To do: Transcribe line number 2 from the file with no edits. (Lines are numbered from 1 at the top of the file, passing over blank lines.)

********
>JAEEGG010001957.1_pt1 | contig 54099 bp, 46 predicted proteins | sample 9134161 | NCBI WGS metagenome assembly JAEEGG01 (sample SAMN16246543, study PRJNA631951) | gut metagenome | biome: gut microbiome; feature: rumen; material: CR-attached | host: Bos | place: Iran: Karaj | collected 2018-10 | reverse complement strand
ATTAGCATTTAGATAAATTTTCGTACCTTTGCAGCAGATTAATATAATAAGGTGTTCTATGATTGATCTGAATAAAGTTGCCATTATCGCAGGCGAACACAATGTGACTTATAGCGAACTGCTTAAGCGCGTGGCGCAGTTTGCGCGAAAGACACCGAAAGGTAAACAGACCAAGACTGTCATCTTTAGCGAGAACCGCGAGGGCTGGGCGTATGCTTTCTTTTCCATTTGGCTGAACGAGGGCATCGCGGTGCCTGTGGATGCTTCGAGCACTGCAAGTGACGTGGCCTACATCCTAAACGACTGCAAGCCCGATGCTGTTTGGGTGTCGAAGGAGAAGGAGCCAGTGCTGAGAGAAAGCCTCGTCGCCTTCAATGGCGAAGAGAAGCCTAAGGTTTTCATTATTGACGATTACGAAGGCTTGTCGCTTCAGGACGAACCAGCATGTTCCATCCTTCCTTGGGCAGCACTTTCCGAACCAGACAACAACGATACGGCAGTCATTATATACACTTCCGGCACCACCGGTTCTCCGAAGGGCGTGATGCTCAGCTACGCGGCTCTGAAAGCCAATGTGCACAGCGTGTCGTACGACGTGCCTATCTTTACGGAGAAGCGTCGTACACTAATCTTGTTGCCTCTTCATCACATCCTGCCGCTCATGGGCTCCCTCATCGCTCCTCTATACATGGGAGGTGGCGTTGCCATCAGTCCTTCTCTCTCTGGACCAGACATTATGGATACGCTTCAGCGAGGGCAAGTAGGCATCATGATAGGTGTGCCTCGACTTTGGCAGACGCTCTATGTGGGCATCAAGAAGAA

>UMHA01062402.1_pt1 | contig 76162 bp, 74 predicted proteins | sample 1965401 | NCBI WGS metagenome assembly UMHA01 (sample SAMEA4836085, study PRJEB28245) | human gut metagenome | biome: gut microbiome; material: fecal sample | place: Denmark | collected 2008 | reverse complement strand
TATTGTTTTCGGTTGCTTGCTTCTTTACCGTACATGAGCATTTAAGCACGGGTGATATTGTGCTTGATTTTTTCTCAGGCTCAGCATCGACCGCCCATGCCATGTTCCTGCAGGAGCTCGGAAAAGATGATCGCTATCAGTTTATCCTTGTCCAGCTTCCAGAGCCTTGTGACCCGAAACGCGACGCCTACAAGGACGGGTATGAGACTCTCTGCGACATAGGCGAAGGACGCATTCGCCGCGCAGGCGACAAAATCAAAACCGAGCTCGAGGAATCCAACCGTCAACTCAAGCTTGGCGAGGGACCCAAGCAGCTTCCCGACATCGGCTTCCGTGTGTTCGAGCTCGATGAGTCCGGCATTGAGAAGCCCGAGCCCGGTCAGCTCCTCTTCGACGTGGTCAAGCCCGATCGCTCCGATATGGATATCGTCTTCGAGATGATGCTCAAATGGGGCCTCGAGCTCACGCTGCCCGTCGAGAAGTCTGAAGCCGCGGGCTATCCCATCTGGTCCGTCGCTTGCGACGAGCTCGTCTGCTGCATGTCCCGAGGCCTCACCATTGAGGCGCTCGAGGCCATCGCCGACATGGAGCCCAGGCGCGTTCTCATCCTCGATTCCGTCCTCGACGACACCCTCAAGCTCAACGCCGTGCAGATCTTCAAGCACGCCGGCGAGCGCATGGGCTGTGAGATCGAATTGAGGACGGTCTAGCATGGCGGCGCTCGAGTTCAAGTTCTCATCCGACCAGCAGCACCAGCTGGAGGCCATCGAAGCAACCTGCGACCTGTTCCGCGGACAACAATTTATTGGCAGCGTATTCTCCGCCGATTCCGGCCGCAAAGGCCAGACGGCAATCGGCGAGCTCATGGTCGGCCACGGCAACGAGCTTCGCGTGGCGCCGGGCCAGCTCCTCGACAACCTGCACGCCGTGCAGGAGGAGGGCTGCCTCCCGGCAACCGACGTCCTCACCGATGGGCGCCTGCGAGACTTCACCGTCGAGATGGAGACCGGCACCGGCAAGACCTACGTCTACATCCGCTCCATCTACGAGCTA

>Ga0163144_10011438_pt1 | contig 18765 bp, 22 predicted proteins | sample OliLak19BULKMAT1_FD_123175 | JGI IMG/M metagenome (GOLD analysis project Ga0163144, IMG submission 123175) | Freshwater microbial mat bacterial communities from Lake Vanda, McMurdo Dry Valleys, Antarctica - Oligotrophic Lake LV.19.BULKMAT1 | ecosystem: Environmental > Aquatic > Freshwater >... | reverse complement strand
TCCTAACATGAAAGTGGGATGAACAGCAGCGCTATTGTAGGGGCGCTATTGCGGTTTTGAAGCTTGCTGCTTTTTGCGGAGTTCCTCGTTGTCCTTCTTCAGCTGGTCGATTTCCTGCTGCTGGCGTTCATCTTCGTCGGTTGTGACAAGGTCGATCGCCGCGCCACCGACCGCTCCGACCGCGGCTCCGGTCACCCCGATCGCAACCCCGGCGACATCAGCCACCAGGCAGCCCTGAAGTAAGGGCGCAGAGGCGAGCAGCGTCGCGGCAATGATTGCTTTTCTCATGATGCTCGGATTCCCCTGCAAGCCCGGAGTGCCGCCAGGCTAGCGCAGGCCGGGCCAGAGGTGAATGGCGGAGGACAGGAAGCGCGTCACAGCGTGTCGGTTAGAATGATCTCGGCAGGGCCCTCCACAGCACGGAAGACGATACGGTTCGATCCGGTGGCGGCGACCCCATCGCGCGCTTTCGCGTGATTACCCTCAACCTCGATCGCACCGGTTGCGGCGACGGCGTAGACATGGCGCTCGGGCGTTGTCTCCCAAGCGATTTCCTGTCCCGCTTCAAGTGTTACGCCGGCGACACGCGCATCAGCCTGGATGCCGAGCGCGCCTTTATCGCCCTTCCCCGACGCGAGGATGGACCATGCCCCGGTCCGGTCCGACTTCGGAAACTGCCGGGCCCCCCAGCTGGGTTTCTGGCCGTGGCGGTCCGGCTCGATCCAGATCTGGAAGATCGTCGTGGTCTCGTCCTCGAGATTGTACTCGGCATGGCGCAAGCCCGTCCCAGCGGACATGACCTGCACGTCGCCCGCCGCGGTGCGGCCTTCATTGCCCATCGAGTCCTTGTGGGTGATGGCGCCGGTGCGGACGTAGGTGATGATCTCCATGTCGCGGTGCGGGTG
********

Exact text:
ATTAGCATTTAGATAAATTTTCGTACCTTTGCAGCAGATTAATATAATAAGGTGTTCTATGATTGATCTGAATAAAGTTGCCATTATCGCAGGCGAACACAATGTGACTTATAGCGAACTGCTTAAGCGCGTGGCGCAGTTTGCGCGAAAGACACCGAAAGGTAAACAGACCAAGACTGTCATCTTTAGCGAGAACCGCGAGGGCTGGGCGTATGCTTTCTTTTCCATTTGGCTGAACGAGGGCATCGCGGTGCCTGTGGATGCTTCGAGCACTGCAAGTGACGTGGCCTACATCCTAAACGACTGCAAGCCCGATGCTGTTTGGGTGTCGAAGGAGAAGGAGCCAGTGCTGAGAGAAAGCCTCGTCGCCTTCAATGGCGAAGAGAAGCCTAAGGTTTTCATTATTGACGATTACGAAGGCTTGTCGCTTCAGGACGAACCAGCATGTTCCATCCTTCCTTGGGCAGCACTTTCCGAACCAGACAACAACGATACGGCAGTCATTATATACACTTCCGGCACCACCGGTTCTCCGAAGGGCGTGATGCTCAGCTACGCGGCTCTGAAAGCCAATGTGCACAGCGTGTCGTACGACGTGCCTATCTTTACGGAGAAGCGTCGTACACTAATCTTGTTGCCTCTTCATCACATCCTGCCGCTCATGGGCTCCCTCATCGCTCCTCTATACATGGGAGGTGGCGTTGCCATCAGTCCTTCTCTCTCTGGACCAGACATTATGGATACGCTTCAGCGAGGGCAAGTAGGCATCATGATAGGTGTGCCTCGACTTTGGCAGACGCTCTATGTGGGCATCAAGAAGAA